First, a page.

Rescuers search for ferry survivors

Blaze aboard Indonesian ferry left at least 16 dead but many still missing.

    Investigators believe chemicals aboard a lorry on Thursday sparked a blaze on the car ferry [AFP]
    The Red Cross official said that three of the injured are still in hospital.
     
    Overloaded
     
    More than 200 passengers and crew leapt into the water as the blaze raged out of control after the ferry left Jakarta's Tanjung Priok harbour.

     

    "The number of passengers is more than what was declared in the manifest, so we are still checking the exact numbers of people still missing."

    Bambang Kuncoko, national police spokesman

    Dozens of survivors suffered burns in the fire, which scorched the superstructure and burnt most of the paint off the Levina 1.

     

    The manifest recorded 227 passengers for the voyage to Bangka island off Sumatra, 500 km north of Jakarta, but the ferry was apparently carrying well in excess of 300 people.

     

    Bambang Kuncoko, the national police spokesman, said: "The number of passengers is more than what was declared in the manifest, so we are still checking the exact numbers of people still missing."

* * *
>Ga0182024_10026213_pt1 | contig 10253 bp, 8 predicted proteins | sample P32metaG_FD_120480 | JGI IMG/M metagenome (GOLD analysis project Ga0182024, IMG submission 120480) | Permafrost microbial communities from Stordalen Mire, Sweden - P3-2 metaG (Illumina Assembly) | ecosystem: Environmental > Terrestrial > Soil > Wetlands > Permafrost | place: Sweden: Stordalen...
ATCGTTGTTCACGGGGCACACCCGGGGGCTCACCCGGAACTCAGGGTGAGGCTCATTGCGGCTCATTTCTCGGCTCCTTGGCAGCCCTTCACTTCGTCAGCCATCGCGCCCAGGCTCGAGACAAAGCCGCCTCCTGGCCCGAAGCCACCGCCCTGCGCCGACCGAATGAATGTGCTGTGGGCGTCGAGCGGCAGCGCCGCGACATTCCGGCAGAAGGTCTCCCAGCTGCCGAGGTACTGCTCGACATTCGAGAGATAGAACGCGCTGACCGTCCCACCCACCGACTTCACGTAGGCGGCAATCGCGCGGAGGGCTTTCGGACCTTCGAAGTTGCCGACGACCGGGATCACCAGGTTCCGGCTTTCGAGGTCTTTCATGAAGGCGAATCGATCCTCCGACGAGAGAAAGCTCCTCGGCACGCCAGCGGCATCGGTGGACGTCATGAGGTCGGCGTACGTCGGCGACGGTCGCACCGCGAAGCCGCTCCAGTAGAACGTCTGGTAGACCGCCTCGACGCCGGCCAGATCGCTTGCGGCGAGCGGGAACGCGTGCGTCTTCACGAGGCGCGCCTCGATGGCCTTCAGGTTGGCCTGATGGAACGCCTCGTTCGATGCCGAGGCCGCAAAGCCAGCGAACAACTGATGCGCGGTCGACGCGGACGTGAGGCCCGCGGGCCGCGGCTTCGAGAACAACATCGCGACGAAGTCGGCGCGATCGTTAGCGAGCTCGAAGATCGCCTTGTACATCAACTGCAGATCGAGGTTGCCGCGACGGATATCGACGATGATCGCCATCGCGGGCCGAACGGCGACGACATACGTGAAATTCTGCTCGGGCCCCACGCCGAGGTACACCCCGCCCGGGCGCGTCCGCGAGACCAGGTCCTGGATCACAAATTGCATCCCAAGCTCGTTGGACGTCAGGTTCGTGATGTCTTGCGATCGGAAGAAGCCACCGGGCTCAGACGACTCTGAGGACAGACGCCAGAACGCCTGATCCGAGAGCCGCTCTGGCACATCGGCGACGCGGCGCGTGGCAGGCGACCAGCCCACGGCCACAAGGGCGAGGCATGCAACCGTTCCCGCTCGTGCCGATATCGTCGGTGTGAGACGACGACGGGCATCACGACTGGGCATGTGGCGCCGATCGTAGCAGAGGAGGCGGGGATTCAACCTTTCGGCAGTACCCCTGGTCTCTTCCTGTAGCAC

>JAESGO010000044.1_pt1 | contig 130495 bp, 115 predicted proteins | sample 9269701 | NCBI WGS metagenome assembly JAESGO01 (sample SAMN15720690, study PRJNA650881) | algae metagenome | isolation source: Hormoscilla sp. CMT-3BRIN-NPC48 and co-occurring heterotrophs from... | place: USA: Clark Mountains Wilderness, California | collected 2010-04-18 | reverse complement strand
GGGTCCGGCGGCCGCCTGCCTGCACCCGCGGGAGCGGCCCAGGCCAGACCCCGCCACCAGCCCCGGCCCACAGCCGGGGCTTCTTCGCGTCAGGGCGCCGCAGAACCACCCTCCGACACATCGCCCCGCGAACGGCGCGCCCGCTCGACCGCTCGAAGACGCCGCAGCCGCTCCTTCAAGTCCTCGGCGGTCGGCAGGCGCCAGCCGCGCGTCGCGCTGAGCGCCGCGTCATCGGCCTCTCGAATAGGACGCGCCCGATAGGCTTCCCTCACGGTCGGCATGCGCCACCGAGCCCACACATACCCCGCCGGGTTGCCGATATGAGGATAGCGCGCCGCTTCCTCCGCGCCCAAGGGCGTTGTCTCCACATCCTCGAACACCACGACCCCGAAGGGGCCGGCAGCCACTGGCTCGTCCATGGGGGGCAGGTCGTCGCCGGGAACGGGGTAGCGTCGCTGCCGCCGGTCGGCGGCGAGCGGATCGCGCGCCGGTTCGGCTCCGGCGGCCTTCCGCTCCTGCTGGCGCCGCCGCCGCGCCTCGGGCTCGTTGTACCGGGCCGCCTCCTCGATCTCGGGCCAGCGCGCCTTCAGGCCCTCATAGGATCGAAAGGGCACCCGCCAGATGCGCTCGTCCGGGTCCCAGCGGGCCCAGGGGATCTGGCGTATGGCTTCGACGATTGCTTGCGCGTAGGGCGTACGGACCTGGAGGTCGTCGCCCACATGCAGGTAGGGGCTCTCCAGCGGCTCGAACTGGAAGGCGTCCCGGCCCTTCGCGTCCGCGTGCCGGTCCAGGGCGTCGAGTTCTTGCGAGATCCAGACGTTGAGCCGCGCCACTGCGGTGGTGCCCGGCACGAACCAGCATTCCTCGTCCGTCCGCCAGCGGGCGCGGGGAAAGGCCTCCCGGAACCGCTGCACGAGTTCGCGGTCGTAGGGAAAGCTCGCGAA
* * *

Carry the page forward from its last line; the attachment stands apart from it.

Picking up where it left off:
He said 281 people had been rescued so far, adding: "We are still searching for more survivors."

     

    Scouring seas

     

    The Antara news agency and Indonesian television reported that five navy ships were keeping up the search for survivors.

     

    The ferry's skipper and four crew members are under police investigation.

     

    Hatta Rajasa, the transport minister, was quoted by Antara as saying that the fire appeared to have been sparked by one of the lorries on the ferry's car deck.

     

    Kunto Prayogo, the chief investigator, said it appeared to have been fueled by chemicals carried by the lorry "because when it was sprayed with water, it did not get smaller but bigger".

     

    A series of Indonesian transport accidents have killed more than 450 people in two months.

     

    Lax enforcement of safety regulations, poor maintenance and a lack of investment in transport infrastructure have been blamed for the air, sea and rail accidents, which have become a regular occurrence.

     

    Ferries are a crucial link between the archipelago nation's 17,000 islands and frequently carry more people than officially acknowledged.

    SOURCE: Agencies


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